At the Conservative Political Action Conference (CPAC) in 2019, right-wing luminaries set their sights tightly focused on two targets: the Green New Deal and democratic socialism—for them, one and the same. “It’s a watermelon,” ousted Trump White House adviser Sebastian Gorka summarized with his usual theatrics. “Green on the outside, deep, deep communist red on the inside. . . . They want to take your pickup truck, they want to rebuild your home, they want to take away your hamburgers. This is what Stalin dreamt about but never achieved.”
Like climate change deniers’ claims that global warming is a Marxist plot to steal American freedom, the idea of a Green New Deal is nothing new. And both are experiencing a revival.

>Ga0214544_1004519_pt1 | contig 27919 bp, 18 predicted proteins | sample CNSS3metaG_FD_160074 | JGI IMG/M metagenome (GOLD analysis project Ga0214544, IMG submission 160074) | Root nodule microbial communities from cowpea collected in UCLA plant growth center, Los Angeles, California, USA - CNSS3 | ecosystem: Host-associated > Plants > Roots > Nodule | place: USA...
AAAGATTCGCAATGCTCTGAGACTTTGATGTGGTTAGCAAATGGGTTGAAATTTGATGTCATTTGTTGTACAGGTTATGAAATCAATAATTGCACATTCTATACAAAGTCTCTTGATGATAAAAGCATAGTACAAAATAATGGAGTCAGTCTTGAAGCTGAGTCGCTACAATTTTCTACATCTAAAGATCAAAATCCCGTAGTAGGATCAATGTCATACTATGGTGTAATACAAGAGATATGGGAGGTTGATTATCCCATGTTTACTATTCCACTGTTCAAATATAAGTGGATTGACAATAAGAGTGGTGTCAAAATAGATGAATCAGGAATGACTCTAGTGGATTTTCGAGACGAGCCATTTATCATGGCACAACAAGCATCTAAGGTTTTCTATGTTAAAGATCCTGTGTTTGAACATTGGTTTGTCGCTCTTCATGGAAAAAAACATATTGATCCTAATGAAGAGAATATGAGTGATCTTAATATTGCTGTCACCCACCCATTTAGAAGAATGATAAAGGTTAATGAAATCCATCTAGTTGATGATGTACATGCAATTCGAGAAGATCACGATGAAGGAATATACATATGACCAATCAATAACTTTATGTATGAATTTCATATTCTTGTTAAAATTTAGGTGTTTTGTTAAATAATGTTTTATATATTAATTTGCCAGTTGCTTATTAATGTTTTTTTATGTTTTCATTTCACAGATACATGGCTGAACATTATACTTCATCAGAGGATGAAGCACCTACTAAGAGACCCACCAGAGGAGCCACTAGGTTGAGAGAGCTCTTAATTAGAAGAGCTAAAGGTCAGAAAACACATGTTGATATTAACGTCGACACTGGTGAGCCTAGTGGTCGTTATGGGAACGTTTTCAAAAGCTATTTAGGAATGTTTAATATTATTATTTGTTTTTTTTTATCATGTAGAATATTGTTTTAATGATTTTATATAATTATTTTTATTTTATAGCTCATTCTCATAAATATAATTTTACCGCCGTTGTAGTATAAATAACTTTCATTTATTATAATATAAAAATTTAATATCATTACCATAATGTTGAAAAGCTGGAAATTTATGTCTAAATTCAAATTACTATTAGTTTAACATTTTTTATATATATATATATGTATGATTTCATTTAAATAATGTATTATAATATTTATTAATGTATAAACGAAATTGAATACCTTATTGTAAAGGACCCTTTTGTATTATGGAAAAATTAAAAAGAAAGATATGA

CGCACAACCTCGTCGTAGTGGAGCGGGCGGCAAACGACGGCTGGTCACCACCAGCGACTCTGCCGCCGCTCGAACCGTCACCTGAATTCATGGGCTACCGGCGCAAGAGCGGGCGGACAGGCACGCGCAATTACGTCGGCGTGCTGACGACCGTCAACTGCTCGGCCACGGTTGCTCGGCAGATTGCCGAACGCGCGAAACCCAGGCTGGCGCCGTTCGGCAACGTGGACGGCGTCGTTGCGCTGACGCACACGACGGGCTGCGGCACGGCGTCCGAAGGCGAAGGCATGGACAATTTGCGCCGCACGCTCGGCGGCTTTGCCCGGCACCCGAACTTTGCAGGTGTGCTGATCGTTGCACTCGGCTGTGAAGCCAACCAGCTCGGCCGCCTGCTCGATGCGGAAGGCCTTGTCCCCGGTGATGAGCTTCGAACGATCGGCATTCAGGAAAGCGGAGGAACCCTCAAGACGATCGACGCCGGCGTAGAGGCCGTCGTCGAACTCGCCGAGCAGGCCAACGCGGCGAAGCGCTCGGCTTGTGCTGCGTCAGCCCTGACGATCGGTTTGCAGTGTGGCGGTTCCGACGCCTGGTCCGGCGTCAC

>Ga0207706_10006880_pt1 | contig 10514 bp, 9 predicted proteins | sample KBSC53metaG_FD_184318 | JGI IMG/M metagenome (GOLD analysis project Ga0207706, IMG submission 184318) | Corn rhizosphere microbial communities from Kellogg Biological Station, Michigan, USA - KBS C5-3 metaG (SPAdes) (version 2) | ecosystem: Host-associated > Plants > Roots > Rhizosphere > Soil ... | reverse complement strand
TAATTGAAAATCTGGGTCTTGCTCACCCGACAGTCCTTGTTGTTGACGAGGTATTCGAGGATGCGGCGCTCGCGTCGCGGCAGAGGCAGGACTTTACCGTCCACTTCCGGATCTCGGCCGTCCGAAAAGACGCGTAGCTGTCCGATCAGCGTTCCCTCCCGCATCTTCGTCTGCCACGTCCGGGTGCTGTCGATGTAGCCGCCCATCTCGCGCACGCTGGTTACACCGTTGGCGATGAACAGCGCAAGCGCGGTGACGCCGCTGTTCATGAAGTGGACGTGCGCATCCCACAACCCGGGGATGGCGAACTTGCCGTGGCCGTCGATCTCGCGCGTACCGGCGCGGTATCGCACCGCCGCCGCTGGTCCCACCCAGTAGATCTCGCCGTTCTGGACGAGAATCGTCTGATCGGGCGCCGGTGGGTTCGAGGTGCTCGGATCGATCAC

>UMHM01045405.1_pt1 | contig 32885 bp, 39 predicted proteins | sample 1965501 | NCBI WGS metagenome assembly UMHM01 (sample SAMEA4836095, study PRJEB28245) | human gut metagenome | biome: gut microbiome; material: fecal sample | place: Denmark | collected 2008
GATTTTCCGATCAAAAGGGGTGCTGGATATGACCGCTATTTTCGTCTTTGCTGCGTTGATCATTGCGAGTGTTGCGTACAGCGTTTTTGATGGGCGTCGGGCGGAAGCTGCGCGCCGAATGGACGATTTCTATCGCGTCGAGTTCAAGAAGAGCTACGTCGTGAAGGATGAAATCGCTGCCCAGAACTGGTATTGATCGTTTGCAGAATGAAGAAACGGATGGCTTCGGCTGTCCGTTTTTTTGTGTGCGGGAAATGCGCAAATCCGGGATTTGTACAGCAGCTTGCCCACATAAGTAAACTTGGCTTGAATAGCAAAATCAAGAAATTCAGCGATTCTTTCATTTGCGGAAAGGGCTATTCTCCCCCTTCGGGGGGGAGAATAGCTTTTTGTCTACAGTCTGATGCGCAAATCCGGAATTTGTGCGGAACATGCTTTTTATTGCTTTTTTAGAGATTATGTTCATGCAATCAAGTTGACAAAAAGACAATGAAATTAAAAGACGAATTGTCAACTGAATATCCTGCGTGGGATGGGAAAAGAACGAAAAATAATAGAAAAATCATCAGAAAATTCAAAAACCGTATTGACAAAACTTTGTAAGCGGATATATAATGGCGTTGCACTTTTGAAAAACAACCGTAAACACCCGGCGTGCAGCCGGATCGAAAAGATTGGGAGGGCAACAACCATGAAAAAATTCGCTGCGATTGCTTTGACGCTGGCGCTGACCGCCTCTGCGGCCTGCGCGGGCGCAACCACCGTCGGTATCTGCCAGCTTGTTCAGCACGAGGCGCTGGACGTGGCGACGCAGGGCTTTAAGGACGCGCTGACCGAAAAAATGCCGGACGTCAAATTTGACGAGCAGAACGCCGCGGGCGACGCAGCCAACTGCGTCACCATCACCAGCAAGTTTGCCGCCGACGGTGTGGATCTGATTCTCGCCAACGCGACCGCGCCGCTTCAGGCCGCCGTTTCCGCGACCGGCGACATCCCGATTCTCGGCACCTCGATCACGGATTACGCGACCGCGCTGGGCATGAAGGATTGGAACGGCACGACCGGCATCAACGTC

In late 2018, the Intergovernmental Panel on Climate Change published a landmark report informing us that global emissions need to be slashed roughly in half in less than twelve years, a target that simply cannot be met without the world’s largest economy playing a game-changing leadership role. Once Democrats took back the House that year, House Speaker Nancy Pelosi let it be known that her plan for meeting this historic moment was to convene a toothless committee to further study the endlessly studied crisis. Shortly after the midterm election, but before the swearing in, young climate activists with the Sunrise Movement let it be known that they weren’t having any of it. Demanding a Green New Deal, Sunrise invited 200 people to stage protests on Capitol Hill, where they were supported by several incoming members of Congress, including Ayanna Pressley, Ilhan Omar, Rashida Tlaib (who spoke at one of the Sunrise rallies), and Alexandria Ocasio-Cortez—like Tlaib, a member of the Democratic Socialists of America—who famously visited their sit-in of Pelosi’s office.